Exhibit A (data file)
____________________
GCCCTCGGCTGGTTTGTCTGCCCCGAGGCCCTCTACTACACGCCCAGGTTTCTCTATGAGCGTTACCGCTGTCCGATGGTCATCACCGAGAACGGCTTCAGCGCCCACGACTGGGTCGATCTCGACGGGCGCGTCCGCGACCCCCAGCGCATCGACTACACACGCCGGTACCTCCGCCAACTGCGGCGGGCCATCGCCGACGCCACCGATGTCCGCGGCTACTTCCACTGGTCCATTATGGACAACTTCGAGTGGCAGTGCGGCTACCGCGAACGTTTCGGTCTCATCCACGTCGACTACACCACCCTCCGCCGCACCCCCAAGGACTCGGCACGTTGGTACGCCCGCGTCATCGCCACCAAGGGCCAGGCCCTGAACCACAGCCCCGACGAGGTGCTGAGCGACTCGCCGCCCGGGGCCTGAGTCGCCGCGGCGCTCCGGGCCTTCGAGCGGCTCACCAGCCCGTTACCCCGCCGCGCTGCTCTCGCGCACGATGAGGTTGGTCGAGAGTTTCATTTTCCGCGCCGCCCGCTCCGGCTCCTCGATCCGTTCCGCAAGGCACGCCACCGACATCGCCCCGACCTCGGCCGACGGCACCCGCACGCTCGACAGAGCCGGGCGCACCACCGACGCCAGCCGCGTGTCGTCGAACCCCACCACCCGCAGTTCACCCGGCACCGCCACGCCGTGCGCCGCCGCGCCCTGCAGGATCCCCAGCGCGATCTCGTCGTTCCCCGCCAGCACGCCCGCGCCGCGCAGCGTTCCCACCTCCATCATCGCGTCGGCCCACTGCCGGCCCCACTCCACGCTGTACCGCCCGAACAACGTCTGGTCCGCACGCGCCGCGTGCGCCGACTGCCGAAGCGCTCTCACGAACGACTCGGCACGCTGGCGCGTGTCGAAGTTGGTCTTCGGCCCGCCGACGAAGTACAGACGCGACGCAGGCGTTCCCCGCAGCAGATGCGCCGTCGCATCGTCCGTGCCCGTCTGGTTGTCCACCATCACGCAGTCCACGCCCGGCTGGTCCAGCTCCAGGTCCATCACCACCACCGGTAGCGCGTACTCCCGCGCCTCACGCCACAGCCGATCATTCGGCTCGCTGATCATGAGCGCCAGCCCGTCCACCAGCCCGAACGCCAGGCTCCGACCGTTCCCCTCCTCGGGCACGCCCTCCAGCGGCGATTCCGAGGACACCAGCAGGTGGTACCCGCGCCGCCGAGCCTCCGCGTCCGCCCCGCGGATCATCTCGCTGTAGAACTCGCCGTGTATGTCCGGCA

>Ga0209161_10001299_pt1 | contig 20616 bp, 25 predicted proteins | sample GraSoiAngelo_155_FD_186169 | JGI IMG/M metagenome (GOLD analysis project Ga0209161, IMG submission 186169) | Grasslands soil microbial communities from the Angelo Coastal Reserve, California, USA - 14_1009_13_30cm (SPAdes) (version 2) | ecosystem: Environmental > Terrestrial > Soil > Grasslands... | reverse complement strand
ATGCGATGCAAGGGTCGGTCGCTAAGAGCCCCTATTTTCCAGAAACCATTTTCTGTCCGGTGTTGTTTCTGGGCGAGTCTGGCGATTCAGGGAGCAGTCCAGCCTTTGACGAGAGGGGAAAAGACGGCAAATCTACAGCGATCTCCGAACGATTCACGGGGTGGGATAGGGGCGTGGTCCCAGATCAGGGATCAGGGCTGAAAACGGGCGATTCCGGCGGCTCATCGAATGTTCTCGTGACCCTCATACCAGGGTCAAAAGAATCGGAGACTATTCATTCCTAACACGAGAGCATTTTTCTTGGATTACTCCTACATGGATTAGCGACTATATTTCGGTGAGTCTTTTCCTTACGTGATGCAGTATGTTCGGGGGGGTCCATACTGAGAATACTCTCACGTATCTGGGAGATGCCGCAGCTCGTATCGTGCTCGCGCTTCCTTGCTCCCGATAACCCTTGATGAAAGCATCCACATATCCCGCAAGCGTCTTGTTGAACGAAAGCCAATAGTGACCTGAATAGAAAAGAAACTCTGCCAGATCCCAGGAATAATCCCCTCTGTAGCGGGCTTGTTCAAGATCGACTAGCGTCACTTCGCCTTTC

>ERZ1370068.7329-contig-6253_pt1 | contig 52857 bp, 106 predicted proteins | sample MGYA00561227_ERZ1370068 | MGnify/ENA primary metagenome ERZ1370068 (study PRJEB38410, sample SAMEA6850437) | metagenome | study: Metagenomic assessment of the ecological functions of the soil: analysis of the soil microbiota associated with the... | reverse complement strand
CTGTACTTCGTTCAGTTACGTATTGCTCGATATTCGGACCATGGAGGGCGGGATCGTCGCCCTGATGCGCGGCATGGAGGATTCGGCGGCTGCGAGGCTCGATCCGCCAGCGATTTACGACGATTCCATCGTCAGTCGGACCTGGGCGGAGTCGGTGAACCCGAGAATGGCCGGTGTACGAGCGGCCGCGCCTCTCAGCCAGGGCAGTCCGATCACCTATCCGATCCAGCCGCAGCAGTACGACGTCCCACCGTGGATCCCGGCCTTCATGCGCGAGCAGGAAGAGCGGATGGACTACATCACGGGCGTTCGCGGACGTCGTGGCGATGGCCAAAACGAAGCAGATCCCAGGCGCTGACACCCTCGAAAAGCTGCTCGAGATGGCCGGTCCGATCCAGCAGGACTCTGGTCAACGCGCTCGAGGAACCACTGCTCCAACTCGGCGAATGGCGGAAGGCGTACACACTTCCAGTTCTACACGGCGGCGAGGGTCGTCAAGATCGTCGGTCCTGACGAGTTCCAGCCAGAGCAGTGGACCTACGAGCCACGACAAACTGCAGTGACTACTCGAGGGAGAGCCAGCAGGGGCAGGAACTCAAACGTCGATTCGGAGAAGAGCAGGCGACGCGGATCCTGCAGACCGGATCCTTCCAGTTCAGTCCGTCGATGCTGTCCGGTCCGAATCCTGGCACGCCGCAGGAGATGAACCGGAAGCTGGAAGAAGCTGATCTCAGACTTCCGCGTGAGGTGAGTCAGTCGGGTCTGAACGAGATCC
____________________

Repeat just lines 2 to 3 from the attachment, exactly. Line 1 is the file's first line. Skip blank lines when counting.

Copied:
>Ga0209161_10001299_pt1 | contig 20616 bp, 25 predicted proteins | sample GraSoiAngelo_155_FD_186169 | JGI IMG/M metagenome (GOLD analysis project Ga0209161, IMG submission 186169) | Grasslands soil microbial communities from the Angelo Coastal Reserve, California, USA - 14_1009_13_30cm (SPAdes) (version 2) | ecosystem: Environmental > Terrestrial > Soil > Grasslands... | reverse complement strand
ATGCGATGCAAGGGTCGGTCGCTAAGAGCCCCTATTTTCCAGAAACCATTTTCTGTCCGGTGTTGTTTCTGGGCGAGTCTGGCGATTCAGGGAGCAGTCCAGCCTTTGACGAGAGGGGAAAAGACGGCAAATCTACAGCGATCTCCGAACGATTCACGGGGTGGGATAGGGGCGTGGTCCCAGATCAGGGATCAGGGCTGAAAACGGGCGATTCCGGCGGCTCATCGAATGTTCTCGTGACCCTCATACCAGGGTCAAAAGAATCGGAGACTATTCATTCCTAACACGAGAGCATTTTTCTTGGATTACTCCTACATGGATTAGCGACTATATTTCGGTGAGTCTTTTCCTTACGTGATGCAGTATGTTCGGGGGGGTCCATACTGAGAATACTCTCACGTATCTGGGAGATGCCGCAGCTCGTATCGTGCTCGCGCTTCCTTGCTCCCGATAACCCTTGATGAAAGCATCCACATATCCCGCAAGCGTCTTGTTGAACGAAAGCCAATAGTGACCTGAATAGAAAAGAAACTCTGCCAGATCCCAGGAATAATCCCCTCTGTAGCGGGCTTGTTCAAGATCGACTAGCGTCACTTCGCCTTTC